DOWNTOWN — Whether it’s the 1940s era courtyard apartments in Sunset Park, the tree canopy north of Montana Avenue, or the cultural diversity in the Pico Neighborhood, residents agree that the defining features of their sections of the city should be preserved, no matter what changes the future might bring.

Hearing the message, City Hall on Tuesday held a community workshop dedicated specifically to the conservation of neighborhoods, which geographically make up about 94 percent of Santa Monica. The meeting was part of a series on the Land Use and Circulation Element (LUCE), which is the update to the city’s general plan and will dictate development in Santa Monica for the next 20 years or more.

Unlike prior LUCE meetings where attendees were randomly assigned to groups during breakout sessions, residents this time split up according to their neighborhoods, discussing the issues of Sunset Park, Ocean Park, Wilshire-Montana, Pico, Mid-City and North of Montana.

They were asked to identify the attributes of their neighborhoods and address the challenges they face. City officials said the Land Use and Circulation Element will seek to preserve the unique characteristics that define each community, whether it be through policy changes or perhaps more stringent regulations when it concerns demolition.

“People are concerned about the demolition of existing homes and the loss of units to other kinds of development,” Daniel Iacofano, a city consultant and urban planner from MIG, said.

While there are common problems that overlap with neighborhoods, such as traffic and parking, each come with its unique set of challenges, whether it’s preserving the tree canopy north of Montana Avenue where City Hall last year proposed removing structurally deficient carob trees, the loss of affordable housing in the Mid-City, or development in Wilshire-Montana.

Demolition has been an issue in Sunset Park, where residents have expressed concern over the loss of affordable housing and courtyard style apartments.

The neighborhood is unique for its diverse collection of single-family homes and apartment buildings that were built for workers of the Douglas Aircraft Company in the 1940s, said Zina Josephs, the president of Friends of Sunset Park.

The neighborhood is also considered walkable, with schools, restaurants and retail within reach.

Congestion has also been identified as a challenge in Sunset Park, along with traffic caused by Santa Monica College and pollution and noise from Santa Monica Airport.

In the Pico Neighborhood, it’s all about keeping the diversity of its residents, both culturally and economically.

Yolanda De Cordova has lived in the Pico Neighborhood for nearly 13 years, though she has worked in the area for roughly two dozen, including the last several at the Pico Youth and Family Center as its office manager. She said the neighborhood attributes have been impacted over the decades with the construction of the I-10 Freeway.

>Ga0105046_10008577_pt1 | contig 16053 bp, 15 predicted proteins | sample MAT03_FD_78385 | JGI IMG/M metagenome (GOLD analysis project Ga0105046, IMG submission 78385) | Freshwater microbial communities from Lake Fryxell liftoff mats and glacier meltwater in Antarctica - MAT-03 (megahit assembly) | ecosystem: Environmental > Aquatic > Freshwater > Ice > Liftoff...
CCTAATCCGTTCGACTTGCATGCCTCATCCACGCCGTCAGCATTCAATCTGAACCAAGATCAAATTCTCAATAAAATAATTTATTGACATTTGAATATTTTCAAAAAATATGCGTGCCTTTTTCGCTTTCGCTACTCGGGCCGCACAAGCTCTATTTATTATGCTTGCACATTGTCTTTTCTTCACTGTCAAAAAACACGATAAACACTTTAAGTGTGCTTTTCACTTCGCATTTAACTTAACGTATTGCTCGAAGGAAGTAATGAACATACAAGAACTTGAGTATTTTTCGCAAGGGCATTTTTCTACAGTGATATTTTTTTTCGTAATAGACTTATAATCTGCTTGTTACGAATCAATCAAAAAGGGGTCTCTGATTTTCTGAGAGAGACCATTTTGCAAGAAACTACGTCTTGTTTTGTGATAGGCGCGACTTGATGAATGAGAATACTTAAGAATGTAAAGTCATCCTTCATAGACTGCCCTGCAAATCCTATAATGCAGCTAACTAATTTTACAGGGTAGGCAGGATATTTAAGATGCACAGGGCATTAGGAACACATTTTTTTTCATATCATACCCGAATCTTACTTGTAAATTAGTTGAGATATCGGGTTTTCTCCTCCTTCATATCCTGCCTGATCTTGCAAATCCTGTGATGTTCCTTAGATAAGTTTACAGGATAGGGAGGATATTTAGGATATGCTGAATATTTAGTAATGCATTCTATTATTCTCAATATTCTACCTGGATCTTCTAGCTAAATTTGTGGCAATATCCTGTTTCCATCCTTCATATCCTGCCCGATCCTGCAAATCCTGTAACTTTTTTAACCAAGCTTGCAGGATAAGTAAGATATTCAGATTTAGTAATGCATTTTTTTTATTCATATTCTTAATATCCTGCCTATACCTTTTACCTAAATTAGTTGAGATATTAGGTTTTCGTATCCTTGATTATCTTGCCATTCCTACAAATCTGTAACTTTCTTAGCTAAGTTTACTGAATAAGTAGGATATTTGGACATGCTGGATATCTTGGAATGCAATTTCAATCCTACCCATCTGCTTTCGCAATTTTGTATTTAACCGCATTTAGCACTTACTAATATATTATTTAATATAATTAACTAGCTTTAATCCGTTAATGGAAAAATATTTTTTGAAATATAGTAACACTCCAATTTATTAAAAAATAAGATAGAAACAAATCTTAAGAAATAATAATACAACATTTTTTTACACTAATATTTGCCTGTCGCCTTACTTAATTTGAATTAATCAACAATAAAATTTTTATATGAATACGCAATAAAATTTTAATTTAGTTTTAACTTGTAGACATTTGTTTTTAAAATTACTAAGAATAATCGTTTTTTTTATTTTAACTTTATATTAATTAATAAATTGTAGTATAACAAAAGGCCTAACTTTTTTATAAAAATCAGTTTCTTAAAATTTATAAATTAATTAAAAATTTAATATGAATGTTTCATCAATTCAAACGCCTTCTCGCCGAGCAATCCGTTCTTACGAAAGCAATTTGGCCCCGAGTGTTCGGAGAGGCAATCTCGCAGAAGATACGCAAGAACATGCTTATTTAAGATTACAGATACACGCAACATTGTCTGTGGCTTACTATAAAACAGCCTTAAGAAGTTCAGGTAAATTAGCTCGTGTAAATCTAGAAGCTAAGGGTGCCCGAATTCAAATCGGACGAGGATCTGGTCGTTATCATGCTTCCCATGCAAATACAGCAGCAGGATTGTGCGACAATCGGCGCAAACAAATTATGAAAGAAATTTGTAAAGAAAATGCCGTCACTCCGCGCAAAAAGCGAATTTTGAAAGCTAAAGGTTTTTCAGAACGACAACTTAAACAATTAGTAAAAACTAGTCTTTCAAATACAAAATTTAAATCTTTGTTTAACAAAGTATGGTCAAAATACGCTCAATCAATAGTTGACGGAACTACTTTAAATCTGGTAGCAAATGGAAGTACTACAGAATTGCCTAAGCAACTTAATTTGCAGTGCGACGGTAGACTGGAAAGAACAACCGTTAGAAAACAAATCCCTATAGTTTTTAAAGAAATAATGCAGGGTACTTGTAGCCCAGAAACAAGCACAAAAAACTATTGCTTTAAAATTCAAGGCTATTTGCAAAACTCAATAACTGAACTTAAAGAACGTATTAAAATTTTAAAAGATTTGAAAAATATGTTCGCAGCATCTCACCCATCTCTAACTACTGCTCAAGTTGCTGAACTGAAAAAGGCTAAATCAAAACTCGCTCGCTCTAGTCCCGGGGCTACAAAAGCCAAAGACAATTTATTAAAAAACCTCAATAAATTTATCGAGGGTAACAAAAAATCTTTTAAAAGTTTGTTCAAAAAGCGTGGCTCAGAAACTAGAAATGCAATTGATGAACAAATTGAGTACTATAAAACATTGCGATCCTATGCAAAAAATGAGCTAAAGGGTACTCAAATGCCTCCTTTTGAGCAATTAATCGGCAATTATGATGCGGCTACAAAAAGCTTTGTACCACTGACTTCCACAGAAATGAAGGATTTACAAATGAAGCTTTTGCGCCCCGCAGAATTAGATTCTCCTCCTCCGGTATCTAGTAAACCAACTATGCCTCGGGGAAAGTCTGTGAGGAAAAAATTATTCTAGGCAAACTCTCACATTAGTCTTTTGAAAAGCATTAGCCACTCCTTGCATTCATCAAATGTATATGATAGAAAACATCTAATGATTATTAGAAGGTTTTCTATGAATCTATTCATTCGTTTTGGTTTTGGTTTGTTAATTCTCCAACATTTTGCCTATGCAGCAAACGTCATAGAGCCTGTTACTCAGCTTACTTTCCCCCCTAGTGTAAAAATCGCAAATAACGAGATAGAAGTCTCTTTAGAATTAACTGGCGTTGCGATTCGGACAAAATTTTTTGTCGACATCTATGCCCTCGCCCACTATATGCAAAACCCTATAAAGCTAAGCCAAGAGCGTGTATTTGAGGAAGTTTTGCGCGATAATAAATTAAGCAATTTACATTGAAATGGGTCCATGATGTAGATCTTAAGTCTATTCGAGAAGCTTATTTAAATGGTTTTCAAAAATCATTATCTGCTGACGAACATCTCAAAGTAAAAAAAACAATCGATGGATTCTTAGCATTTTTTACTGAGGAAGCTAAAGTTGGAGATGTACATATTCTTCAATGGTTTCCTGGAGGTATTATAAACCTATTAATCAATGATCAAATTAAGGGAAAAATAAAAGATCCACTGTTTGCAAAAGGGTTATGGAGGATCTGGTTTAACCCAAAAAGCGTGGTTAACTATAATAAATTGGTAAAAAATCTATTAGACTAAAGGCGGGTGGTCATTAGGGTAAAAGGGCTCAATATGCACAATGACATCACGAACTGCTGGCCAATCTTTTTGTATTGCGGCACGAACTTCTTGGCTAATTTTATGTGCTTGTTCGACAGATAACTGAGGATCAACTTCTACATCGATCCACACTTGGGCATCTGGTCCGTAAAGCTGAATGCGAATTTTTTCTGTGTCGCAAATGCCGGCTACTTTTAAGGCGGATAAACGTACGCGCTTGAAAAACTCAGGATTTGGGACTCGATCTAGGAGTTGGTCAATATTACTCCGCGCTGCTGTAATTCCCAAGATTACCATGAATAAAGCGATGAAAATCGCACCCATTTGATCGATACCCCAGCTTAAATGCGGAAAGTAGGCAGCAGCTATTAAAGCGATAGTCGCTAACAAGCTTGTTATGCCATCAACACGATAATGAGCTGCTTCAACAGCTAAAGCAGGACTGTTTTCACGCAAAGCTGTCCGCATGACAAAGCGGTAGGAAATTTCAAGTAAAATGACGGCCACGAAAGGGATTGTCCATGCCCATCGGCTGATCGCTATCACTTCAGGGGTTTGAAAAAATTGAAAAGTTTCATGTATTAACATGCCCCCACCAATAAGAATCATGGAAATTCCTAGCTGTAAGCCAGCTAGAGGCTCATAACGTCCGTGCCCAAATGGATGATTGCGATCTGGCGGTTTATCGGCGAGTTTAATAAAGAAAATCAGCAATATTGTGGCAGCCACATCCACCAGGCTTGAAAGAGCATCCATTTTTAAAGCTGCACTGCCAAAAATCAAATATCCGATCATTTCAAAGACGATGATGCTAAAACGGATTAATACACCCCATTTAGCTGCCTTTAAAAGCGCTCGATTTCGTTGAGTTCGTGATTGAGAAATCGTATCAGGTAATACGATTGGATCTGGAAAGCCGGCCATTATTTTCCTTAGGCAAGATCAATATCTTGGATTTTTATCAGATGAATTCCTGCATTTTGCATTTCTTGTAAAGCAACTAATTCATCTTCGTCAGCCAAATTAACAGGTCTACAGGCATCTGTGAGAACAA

She said one of the biggest challenges facing the neighborhood is the presence of buses.

“We are starting to see larger buses,” she said.

The Pico Neighborhood Association has also raised concerns over the proposal by the Exposition Construction Authority to place a maintenance yard at the Verizon lot, which is located near homes.

Neighborhood conservation could come in various forms, including changes in development standards to address issues with scale and size and a policy that would better manage the pace and type of changes that take place. One possible measure could be to create conservation overlay districts, which would sit on top of preexisting zones but have a special set of regulations that also apply.

Another solution could be to adopt regulations requiring that before a demolition permit is granted, the building’s contribution to the neighborhood be evaluated.

Some cities in the state have taken similar actions to preserve their neighborhoods, including in Santa Cruz, which has six overlay districts, one of which requires that buildings be evaluated before a demolition application is approved.

In Ocean Park, residents point to the diverse collection of California bungalows and apartment buildings as one of the most interesting features.

“We have single-family homes and a lot of apartments,” Mary Marlow, the chairman of the Ocean Park association, said. “It’s not like we have just one style.”

Perhaps the most sensitive issue in the neighborhood is the new development that has taken place over the past decade, specifically on Main Street where several mixed-use projects have been built.

“Scale is definitely the most important,” Marlow said. “Along the beach the little houses are being torn down and everything is being built to the max.”

Print Friendly